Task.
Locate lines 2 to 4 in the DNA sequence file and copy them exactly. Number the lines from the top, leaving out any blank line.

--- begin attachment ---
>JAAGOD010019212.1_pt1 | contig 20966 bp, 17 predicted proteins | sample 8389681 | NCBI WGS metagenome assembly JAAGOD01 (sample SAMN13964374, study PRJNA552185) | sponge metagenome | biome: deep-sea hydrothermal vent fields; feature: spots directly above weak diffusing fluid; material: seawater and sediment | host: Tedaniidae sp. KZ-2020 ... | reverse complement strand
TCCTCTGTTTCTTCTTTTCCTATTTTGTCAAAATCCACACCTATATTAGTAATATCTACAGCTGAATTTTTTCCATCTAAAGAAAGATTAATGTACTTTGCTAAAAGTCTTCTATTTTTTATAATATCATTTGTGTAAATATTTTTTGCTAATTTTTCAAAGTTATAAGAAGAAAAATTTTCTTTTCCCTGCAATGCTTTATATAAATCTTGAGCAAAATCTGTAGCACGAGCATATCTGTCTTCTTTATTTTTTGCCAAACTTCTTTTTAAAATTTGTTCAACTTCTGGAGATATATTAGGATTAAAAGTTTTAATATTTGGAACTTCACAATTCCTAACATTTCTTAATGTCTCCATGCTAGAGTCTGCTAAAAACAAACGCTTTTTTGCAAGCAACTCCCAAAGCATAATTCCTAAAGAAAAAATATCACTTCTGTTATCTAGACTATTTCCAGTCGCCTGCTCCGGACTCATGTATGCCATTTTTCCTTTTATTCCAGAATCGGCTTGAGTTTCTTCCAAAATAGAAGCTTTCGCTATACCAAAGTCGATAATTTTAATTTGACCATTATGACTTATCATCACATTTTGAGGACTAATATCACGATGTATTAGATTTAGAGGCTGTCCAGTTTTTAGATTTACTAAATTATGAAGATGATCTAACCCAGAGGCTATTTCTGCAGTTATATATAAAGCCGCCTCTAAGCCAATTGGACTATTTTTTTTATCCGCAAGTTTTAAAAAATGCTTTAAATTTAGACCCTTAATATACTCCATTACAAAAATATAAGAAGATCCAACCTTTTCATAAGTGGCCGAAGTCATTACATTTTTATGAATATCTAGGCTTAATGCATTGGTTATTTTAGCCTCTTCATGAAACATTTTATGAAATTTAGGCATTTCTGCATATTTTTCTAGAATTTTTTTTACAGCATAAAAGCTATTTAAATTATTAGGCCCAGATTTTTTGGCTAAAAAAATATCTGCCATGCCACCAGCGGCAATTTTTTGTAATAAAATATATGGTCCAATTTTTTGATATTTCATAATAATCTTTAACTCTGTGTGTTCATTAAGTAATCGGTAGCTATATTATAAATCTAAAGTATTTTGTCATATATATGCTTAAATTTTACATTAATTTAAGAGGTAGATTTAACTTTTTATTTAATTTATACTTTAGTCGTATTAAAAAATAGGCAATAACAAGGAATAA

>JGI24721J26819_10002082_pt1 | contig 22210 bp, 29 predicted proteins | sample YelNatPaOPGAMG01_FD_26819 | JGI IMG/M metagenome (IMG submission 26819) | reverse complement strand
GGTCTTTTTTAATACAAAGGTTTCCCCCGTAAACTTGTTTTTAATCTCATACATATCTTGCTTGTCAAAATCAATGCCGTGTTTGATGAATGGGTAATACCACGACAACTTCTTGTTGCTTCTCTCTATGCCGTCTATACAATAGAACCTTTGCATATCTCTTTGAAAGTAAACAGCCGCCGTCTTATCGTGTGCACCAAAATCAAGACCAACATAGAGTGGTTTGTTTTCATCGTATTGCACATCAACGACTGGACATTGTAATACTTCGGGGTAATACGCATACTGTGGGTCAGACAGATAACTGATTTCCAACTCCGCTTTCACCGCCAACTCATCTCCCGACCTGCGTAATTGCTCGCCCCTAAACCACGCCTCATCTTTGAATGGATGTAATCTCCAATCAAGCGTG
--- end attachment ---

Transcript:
TCCTCTGTTTCTTCTTTTCCTATTTTGTCAAAATCCACACCTATATTAGTAATATCTACAGCTGAATTTTTTCCATCTAAAGAAAGATTAATGTACTTTGCTAAAAGTCTTCTATTTTTTATAATATCATTTGTGTAAATATTTTTTGCTAATTTTTCAAAGTTATAAGAAGAAAAATTTTCTTTTCCCTGCAATGCTTTATATAAATCTTGAGCAAAATCTGTAGCACGAGCATATCTGTCTTCTTTATTTTTTGCCAAACTTCTTTTTAAAATTTGTTCAACTTCTGGAGATATATTAGGATTAAAAGTTTTAATATTTGGAACTTCACAATTCCTAACATTTCTTAATGTCTCCATGCTAGAGTCTGCTAAAAACAAACGCTTTTTTGCAAGCAACTCCCAAAGCATAATTCCTAAAGAAAAAATATCACTTCTGTTATCTAGACTATTTCCAGTCGCCTGCTCCGGACTCATGTATGCCATTTTTCCTTTTATTCCAGAATCGGCTTGAGTTTCTTCCAAAATAGAAGCTTTCGCTATACCAAAGTCGATAATTTTAATTTGACCATTATGACTTATCATCACATTTTGAGGACTAATATCACGATGTATTAGATTTAGAGGCTGTCCAGTTTTTAGATTTACTAAATTATGAAGATGATCTAACCCAGAGGCTATTTCTGCAGTTATATATAAAGCCGCCTCTAAGCCAATTGGACTATTTTTTTTATCCGCAAGTTTTAAAAAATGCTTTAAATTTAGACCCTTAATATACTCCATTACAAAAATATAAGAAGATCCAACCTTTTCATAAGTGGCCGAAGTCATTACATTTTTATGAATATCTAGGCTTAATGCATTGGTTATTTTAGCCTCTTCATGAAACATTTTATGAAATTTAGGCATTTCTGCATATTTTTCTAGAATTTTTTTTACAGCATAAAAGCTATTTAAATTATTAGGCCCAGATTTTTTGGCTAAAAAAATATCTGCCATGCCACCAGCGGCAATTTTTTGTAATAAAATATATGGTCCAATTTTTTGATATTTCATAATAATCTTTAACTCTGTGTGTTCATTAAGTAATCGGTAGCTATATTATAAATCTAAAGTATTTTGTCATATATATGCTTAAATTTTACATTAATTTAAGAGGTAGATTTAACTTTTTATTTAATTTATACTTTAGTCGTATTAAAAAATAGGCAATAACAAGGAATAA

>JGI24721J26819_10002082_pt1 | contig 22210 bp, 29 predicted proteins | sample YelNatPaOPGAMG01_FD_26819 | JGI IMG/M metagenome (IMG submission 26819) | reverse complement strand
GGTCTTTTTTAATACAAAGGTTTCCCCCGTAAACTTGTTTTTAATCTCATACATATCTTGCTTGTCAAAATCAATGCCGTGTTTGATGAATGGGTAATACCACGACAACTTCTTGTTGCTTCTCTCTATGCCGTCTATACAATAGAACCTTTGCATATCTCTTTGAAAGTAAACAGCCGCCGTCTTATCGTGTGCACCAAAATCAAGACCAACATAGAGTGGTTTGTTTTCATCGTATTGCACATCAACGACTGGACATTGTAATACTTCGGGGTAATACGCATACTGTGGGTCAGACAGATAACTGATTTCCAACTCCGCTTTCACCGCCAACTCATCTCCCGACCTGCGTAATTGCTCGCCCCTAAACCACGCCTCATCTTTGAATGGATGTAATCTCCAATCAAGCGTG